Google Blocked, Then Unblocked, In China. What’s Going On?

Yesterday, China took down Google, the decision of a Net Nanny who gets off by watching Internet users like you squirm and suffer. But the collective howl of pain and rage that emanated from behind the Great Firewall was actually heard, because this morning, authorities unblocked Google’s services, including Gmail.

So what happened? The website GreatFire.org – which we wrote about it in March and has been our go-to site for checking censorship within China ever since — asks the same thing in a post titled “Google unblocked again – was it a mistake or a test?“:

The DNS poisoning that was imposed on most Google websites yesterday appears to have been lifted. The blocking was likely reversed some time this morning. Due to the nature of DNS there is a delay before this trickles down to every ISP and every computer so if you still cannot access Google in China it’s likely just a question of time. You can also try to flush your DNS cache and it should work again.

Even though the blocking of Google Search may only have lasted for 12 hours or so, it was likely the single one decision by the Great Firewall authorities affecting the most users ever.

Read the post if you want three plausible theories. We like this one the best:

Was it a mistake?

The blocking of the worlds number one (and Chinas number two) search engine took place on a Friday night. It’s possible that someone simply pressed the wrong button and accidentally DNS poisoned the wrong website. Perhaps they only meant to block mail.google.com. If it was a mistake, that would explain why it was seemingly reversed this morning. In that case, at least one employee of the Golden Shield Project must have lost their job today.

Great Fire immediately offers reasons why this probably didn’t happen, but I’m amused by the suggestion that someone in an office “accidentally” caused thousands of businesses to hemorrhage money, locked millions of users out of their email accounts, and — worst of all — forced us all to use Bing. I can imagine the scene, which of course includes the obligatory, “We’re putting new coversheets on all the TPS reports… if you could go ahead and try to remember to do that.”

For more info, Samuel Wade of China Digital Times (which is unfortunately blocked in China) has compiled a list of stories on this subject. He links to this NY Times article — blocked in China as well — in which a Google spokesperson says, “We’ve checked and there’s nothing wrong on our end.” For a great further read, including some suggested workarounds (for the inevitable next time), here’s Great Fire again:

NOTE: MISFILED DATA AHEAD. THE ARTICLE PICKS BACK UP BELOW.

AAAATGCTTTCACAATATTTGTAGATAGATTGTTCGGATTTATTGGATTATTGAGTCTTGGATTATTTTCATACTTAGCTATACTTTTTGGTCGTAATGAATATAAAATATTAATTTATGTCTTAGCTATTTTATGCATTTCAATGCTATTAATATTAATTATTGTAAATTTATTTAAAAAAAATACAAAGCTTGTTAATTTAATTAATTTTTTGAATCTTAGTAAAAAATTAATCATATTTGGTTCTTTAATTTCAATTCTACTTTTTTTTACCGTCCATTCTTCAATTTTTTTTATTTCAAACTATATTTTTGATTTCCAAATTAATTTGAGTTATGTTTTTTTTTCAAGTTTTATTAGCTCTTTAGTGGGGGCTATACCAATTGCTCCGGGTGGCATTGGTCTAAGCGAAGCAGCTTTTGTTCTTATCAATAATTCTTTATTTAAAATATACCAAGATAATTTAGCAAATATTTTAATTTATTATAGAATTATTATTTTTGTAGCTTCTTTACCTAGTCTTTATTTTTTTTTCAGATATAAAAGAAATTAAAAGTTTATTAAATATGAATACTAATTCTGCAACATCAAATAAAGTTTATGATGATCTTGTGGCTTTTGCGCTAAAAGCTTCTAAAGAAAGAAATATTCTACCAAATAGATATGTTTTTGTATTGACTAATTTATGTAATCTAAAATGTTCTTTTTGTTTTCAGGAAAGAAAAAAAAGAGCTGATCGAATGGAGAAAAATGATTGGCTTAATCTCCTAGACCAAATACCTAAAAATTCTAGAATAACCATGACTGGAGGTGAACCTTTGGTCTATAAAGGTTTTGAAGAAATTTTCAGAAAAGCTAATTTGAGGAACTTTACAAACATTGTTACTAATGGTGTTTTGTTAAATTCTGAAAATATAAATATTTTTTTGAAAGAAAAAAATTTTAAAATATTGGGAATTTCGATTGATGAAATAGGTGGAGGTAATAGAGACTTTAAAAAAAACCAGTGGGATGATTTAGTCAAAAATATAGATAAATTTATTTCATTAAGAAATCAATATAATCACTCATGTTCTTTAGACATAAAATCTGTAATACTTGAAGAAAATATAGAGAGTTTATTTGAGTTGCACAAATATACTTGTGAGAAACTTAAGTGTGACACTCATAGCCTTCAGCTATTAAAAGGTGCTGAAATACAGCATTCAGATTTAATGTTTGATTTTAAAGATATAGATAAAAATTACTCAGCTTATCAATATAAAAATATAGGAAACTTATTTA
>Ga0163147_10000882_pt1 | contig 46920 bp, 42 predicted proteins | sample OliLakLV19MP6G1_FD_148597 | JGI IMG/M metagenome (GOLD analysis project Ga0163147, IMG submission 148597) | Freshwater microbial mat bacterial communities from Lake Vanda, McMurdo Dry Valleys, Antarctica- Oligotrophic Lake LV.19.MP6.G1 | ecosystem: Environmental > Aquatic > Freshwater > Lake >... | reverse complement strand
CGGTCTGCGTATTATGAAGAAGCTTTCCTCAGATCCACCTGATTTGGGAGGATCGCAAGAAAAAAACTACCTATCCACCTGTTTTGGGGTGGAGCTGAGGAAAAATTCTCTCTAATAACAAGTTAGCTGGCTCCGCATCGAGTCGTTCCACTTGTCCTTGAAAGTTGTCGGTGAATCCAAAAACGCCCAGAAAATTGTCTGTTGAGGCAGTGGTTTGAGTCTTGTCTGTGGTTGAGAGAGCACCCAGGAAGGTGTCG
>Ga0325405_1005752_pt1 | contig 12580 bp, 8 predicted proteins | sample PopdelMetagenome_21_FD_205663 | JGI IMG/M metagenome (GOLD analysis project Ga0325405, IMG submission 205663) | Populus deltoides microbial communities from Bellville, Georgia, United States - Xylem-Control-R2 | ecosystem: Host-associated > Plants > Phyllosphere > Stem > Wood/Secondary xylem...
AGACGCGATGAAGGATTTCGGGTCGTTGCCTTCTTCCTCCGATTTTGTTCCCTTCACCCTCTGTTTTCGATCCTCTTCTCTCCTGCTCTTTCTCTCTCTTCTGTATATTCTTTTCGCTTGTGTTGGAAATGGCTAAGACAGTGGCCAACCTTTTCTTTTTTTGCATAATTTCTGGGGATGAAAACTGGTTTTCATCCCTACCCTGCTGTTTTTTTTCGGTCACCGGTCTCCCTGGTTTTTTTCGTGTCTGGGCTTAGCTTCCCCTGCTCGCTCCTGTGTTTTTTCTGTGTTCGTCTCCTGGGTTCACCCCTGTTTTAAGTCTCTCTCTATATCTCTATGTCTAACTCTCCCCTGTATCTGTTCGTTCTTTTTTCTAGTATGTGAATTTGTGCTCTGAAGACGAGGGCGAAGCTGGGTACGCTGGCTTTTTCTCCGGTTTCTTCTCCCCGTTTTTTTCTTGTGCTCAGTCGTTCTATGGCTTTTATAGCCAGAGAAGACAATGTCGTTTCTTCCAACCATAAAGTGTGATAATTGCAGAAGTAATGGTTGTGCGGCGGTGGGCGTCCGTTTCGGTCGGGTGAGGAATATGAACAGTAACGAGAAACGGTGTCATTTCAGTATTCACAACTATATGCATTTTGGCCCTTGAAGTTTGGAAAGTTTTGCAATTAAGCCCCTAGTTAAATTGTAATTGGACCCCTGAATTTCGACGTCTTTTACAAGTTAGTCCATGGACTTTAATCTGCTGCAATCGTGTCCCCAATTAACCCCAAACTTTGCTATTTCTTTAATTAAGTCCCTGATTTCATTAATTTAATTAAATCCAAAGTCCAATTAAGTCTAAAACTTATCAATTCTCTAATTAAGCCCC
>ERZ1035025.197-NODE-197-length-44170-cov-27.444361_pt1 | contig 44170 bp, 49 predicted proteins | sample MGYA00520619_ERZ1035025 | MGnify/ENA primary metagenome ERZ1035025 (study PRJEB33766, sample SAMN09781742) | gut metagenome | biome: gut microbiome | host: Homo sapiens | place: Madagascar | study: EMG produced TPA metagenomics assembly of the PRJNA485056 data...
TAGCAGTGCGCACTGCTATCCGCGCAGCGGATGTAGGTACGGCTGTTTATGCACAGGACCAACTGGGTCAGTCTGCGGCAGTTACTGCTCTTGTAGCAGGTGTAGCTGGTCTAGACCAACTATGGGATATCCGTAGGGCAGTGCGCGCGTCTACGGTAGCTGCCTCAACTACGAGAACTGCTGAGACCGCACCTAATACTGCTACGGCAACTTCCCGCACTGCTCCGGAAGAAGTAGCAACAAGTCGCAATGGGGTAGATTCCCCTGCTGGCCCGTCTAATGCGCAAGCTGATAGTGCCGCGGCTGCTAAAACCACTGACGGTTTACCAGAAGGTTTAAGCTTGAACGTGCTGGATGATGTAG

Many VPNs and other circumvention tools have been working poorly or not at all in the last few days. The free iPhone app OpenDoor is still working, though it has also suffered glitches recently. Another method of accessing Google Search is to use one of their other country versions such as http://www.google.co.uk https://www.google.co.uk or http://www.google.ca https://www.google.ca. These may also be blocked of course.

You can also access Google directly using one of their IP addresses. These don’t appear to be blocked (yet). Here are some:

  • http://74.125.228.64
  • http://74.125.228.65
  • http://74.125.228.66
  • http://74.125.228.67
  • http://74.125.228.68
  • http://74.125.228.69
  • http://74.125.228.70
  • http://74.125.228.71
  • http://74.125.228.72
  • http://74.125.228.73
  • http://74.125.228.78

2 Responses to “Google Blocked, Then Unblocked, In China. What’s Going On?”

  1. Boooooooooya

    I’ve found the apparently increasing interconnectedness of the internet to be a big problem. Websites often contain links to Twitter, Facebook, and parts of Google that seem to load very slowly or not at all in China- which can prevent the whole site from loading even if it’s not specifically blocked. One workaround is to reload the page and quickly press escape, stopping loading when most of the page is there but the offending elements haven’t yet been loaded. Another, more laborious, one is to use Adblock to disable all parts of the page coming from blocked sites.

    Reply
  2. KopyKatKiller

    Who the hell uses China DNS??? Idiots? Anyway, google, gmail, etc, were available if you were using OpenDNS or GoogleDNS, but shittier than usual…

    DNS poisoning ought to be against some UN law…

    Reply

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